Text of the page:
- Very Good + Condition
- Year: 1939
- Includes Hard Shell Case
- Serial #: EW321
A singers guitar - The Recording King Ray Whitley model 1027 is a perfect companion for any singer, and is well recognized by collectors privy to its Gibson history.
Hard hit by the depression, the Gibson company would outsource their skills to other manufacturers at the time in an effort to carry the brand through. Recording King was one such imprint, and was produced for the Montgomery Ward catalogs at this time. Records indicate that Gibson only built 180 of these instruments, between 1939-40 - this example with its "E" serial number denotes '39. These 1027 models (and their 1028 Mahogany backed counterparts) are quite collectable now, as they are built to very similar specifications as the Gibson Advanced Jumbo (which from this era will fetch quite a sum). Their sound is everything a serious guitarist looks in a vintage Gibson - with the classic drier sound, with plenty of bass, a well focused midrange, and defined and bright treble.
Constructed with a spruce top and very straight grained rosewood back & sides - this is pretty jaw dropping instrument from the start and features a not overly deep burst finish. A lively instrument that has seen many stages, there is evidence of a past pickup, and neck reset - all of which now resulting in a very playable and well maintained instrument. These X braced instruments are unique amongst the typical ladder braced designs from Gibson.
The guitar is designed with a typical 24.75" Gibson scale length, and 1 11/16" nut width. The neck is hefty with a soft V profile and broader shoulders - it measures .98" thick at the first position and tapers up to 1.13" at the eleventh before the curvature of the heel. The neck set is fantastic, and the neck itself very straight, yielding action that measures 5-6/64" in height at the twelfth fret, with over 10/64" available at the center of the saddle.
A notable difference on this example, and many Recording King models is the bridge plate. Pinned in with three screws, this bridge plate is oversized and constructed out of two thin pieces of maple joined together side by side. The reason for this was Gibsons attempt at lowering any possible warranty work on their "inexpensive" brand. That said, it is likely that a one piece thin bridge plate would sound... just about the same. The braces on this example are in good shape.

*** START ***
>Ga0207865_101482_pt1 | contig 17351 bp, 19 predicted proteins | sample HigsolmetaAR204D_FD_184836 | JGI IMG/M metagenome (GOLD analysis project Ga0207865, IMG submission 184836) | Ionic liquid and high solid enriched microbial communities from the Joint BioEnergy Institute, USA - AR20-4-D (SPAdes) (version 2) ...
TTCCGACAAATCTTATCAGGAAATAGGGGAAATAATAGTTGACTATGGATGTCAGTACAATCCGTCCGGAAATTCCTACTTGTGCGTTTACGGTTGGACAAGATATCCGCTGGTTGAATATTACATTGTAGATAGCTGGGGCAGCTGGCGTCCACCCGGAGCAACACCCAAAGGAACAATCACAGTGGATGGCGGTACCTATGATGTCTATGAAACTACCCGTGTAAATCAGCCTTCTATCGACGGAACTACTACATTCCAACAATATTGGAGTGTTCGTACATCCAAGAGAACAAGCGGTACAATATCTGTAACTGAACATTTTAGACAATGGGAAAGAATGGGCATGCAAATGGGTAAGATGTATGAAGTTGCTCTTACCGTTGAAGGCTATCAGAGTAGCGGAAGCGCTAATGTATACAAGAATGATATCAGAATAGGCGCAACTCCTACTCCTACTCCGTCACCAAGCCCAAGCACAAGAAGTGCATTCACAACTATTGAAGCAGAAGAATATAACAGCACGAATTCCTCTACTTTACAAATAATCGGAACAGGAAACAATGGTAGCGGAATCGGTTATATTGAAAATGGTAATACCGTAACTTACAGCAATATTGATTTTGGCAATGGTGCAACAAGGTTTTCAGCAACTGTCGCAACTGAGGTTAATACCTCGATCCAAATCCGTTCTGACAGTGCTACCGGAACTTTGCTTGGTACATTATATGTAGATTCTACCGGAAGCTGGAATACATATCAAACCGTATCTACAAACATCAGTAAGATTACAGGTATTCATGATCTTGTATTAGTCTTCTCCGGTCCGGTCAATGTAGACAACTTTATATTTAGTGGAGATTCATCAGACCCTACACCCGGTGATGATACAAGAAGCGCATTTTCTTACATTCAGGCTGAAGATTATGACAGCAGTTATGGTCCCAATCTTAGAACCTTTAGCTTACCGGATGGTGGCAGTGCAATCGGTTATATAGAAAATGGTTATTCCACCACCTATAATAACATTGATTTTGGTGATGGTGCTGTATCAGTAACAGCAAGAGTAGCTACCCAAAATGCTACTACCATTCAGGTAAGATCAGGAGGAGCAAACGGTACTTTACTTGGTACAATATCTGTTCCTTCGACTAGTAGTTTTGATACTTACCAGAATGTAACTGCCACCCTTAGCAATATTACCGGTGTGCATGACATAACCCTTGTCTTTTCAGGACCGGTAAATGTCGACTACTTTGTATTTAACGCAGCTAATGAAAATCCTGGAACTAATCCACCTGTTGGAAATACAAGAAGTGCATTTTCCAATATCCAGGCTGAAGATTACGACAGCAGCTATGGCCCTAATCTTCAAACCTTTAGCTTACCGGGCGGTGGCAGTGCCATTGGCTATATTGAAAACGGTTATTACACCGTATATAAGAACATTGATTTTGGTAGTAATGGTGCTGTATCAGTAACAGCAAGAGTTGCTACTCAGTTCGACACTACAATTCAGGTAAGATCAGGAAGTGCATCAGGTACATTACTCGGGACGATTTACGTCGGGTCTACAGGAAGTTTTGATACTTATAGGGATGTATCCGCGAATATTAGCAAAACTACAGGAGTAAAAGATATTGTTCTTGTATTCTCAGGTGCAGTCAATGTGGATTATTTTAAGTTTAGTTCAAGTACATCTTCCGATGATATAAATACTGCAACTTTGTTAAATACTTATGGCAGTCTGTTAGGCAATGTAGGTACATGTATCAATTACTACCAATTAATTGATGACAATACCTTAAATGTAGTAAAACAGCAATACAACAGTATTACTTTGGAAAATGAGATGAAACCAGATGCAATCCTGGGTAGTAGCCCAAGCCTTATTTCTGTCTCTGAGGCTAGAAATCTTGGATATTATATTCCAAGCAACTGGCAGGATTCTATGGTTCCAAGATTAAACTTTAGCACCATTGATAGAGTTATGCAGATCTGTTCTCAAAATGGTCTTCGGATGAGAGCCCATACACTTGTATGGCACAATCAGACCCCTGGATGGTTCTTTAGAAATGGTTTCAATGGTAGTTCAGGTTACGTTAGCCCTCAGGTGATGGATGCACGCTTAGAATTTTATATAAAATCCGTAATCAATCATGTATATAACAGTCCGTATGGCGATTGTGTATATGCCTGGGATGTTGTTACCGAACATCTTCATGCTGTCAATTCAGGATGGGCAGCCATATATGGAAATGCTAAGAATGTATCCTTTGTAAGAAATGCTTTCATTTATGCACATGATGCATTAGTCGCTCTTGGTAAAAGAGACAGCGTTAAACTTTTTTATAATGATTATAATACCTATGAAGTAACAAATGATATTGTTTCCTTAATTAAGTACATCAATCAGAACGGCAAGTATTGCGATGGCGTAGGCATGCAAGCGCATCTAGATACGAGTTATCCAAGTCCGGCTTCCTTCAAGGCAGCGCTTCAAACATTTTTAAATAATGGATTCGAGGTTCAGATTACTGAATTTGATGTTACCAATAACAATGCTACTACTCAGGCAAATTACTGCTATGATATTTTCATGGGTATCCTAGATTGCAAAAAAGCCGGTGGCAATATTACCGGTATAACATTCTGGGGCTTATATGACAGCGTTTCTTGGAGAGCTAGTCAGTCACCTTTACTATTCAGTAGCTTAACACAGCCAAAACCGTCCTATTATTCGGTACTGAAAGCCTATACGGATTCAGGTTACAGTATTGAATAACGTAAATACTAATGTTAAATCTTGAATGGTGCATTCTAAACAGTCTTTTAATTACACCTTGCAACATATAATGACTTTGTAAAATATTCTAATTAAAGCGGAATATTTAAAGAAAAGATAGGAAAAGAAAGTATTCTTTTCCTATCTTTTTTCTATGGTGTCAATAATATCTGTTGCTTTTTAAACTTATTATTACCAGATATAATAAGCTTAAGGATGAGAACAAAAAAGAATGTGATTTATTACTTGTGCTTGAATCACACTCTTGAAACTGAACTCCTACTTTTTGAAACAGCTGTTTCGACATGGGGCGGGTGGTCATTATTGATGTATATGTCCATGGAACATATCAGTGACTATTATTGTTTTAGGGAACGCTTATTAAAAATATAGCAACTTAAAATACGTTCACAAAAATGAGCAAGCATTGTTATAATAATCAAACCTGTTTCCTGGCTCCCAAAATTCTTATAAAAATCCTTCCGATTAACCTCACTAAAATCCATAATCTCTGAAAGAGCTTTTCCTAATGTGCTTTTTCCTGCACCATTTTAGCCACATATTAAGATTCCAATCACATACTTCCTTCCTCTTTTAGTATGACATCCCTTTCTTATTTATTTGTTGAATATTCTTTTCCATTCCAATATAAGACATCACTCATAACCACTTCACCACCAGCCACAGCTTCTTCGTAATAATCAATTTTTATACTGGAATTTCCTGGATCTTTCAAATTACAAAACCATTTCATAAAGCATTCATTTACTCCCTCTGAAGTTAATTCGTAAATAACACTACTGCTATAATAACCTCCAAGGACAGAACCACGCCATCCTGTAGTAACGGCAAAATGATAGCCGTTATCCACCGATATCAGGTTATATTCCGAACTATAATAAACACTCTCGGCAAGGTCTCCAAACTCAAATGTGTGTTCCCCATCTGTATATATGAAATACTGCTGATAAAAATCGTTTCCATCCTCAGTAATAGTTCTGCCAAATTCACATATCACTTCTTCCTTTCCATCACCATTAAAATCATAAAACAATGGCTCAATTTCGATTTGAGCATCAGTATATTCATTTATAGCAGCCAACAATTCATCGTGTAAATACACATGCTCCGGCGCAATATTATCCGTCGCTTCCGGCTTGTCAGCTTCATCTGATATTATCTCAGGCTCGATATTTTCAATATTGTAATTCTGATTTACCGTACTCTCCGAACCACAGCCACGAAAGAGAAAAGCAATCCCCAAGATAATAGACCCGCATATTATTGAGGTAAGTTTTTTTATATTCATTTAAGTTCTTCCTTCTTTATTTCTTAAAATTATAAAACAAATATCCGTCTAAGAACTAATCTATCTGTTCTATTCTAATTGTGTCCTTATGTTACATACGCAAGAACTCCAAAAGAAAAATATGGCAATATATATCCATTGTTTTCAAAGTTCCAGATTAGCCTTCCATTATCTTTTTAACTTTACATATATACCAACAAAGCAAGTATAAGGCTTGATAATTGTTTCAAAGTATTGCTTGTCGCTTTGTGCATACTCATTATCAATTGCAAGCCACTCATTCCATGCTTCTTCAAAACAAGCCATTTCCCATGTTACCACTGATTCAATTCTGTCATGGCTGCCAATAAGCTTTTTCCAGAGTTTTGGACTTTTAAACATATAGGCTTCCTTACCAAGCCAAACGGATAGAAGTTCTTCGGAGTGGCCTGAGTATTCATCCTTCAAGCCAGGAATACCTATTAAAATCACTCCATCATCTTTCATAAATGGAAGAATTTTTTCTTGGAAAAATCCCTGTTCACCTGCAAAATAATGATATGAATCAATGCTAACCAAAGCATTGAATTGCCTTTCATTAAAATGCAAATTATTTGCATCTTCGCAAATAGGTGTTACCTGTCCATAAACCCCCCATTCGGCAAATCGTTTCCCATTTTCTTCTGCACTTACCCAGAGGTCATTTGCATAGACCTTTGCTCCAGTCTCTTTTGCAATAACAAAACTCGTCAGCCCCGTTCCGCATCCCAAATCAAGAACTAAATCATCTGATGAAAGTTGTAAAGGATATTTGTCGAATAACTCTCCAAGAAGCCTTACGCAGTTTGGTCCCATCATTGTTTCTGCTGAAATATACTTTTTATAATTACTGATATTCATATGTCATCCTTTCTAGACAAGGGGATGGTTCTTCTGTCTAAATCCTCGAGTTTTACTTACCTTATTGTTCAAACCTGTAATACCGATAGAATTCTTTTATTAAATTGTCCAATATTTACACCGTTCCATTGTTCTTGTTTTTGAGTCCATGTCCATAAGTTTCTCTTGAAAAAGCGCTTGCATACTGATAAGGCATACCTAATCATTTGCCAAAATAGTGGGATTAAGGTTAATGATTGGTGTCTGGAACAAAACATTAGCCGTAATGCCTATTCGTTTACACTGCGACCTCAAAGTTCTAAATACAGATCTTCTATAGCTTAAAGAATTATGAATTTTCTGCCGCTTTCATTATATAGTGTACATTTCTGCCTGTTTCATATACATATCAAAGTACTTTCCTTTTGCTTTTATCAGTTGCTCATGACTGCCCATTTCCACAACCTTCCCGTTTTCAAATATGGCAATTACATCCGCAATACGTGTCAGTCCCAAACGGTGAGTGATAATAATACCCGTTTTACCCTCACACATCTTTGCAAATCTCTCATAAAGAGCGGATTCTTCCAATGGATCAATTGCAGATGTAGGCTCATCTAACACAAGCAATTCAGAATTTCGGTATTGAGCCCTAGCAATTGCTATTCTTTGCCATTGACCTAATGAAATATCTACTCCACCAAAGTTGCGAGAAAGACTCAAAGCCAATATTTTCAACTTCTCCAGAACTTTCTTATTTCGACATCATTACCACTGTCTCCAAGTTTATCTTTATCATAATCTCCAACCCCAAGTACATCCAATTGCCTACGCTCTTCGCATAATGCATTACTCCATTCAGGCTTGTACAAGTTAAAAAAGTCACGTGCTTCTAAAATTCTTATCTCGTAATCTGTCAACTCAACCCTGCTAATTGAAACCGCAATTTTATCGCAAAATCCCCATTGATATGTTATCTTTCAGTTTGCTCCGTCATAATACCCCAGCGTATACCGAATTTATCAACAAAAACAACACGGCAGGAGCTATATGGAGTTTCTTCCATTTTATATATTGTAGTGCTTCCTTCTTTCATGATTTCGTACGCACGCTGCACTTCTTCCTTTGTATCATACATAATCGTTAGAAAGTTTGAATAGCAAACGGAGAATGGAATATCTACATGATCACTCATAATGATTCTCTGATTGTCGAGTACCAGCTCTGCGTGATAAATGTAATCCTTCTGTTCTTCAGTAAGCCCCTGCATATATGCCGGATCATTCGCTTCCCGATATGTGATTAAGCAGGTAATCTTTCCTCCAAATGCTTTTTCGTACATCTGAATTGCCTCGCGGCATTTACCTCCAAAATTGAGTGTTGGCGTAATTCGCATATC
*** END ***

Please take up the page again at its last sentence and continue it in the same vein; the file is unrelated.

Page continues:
Another notable & subtle difference between the Gibson AJ and the Recording King Whitleys lies in the 5 piece neck - and the lack of an adjustable truss rod. This would act as a way to cut a cost for the Recording King product lineup as well, by providing a product that would be robust and resilient to a possible need for warranty repair. This example has a non-adjustable rod present (and found with a magnet).
Cosmetically this guitar has been through its share of repair work and playing. Aside from checking and wear through the finish, mainly at the elbow and along its edges it has some structural repairs. The two piece top shows a few cracks present that have all been sealed. A few parallel cracks are visible behind the bridge - all of which that don't appear to go completely through. A more typical crack between the bridge and sound hole is present, which has been cleated internally. Nearby, there are two dowels - likely a very old cleat repair that has since been undone, with the dowels still visible. Extensive pick wear is present near the original fire stripe pick guard. The bridge has been removed in a past life with some light surface wear present surrounding it, but nothing serious. The binding appears to have all been replaced, an expert job for sure, with a slightly lighter color as it has no finish applied over. The binding is clean and well seated, but has a crack present in the treble side waist. The back is constructed out of a beautifully book matched piece of rosewood with very straight grain. Overall the back is fairly clean, but does have a well repaired crack with a small gouge from a possible fall. Surface scratches are present but nothing substantial. The sides are in similar condition, with a few well repaired cracks on the treble side lower bout. An expertly repaired hole from a previous output jack near the end pin.
The neck, having been removed for past neck sets, shows some slight scuffs around the heel and fingerboard extension. The binding had likely been replaced many moons ago, but looks good and is solid, less the strip that runs at the end of the extension parallel to the last fret - which appears to have been re-glued more recently. Towards the nut, the fingerboard and the binding sit fine - but as it travels towards the body, both the board and the binding are off center running towards the bass side strings. All of which feels perfectly fine when playing - but results in a slight lip in the upper frets. The ebony fingerboard itself is in good shape, with its original MOP inlay very much intact. There are some indentations in the cowboy chord zone because this is a cowboy guitar. The frets have been replaced, and recently leveled and are fairly low but non-problematic as it is and feel like a classic Gibson style fret. The nut has been replaced with a very accurate bone replacement. The original tuners are present and all function as they should. The peg head overlay still reads "Ray Whitleys" autograph well, but the Recording King logo has worn through fairly. Please refer to the photos of this listing, and let us know if there is anything specific you might need.
This example is a fantastic instrument for any guitar collector, or certainly any singer looking to be inspired by this fantastic piece of Country Western & Gibson history.
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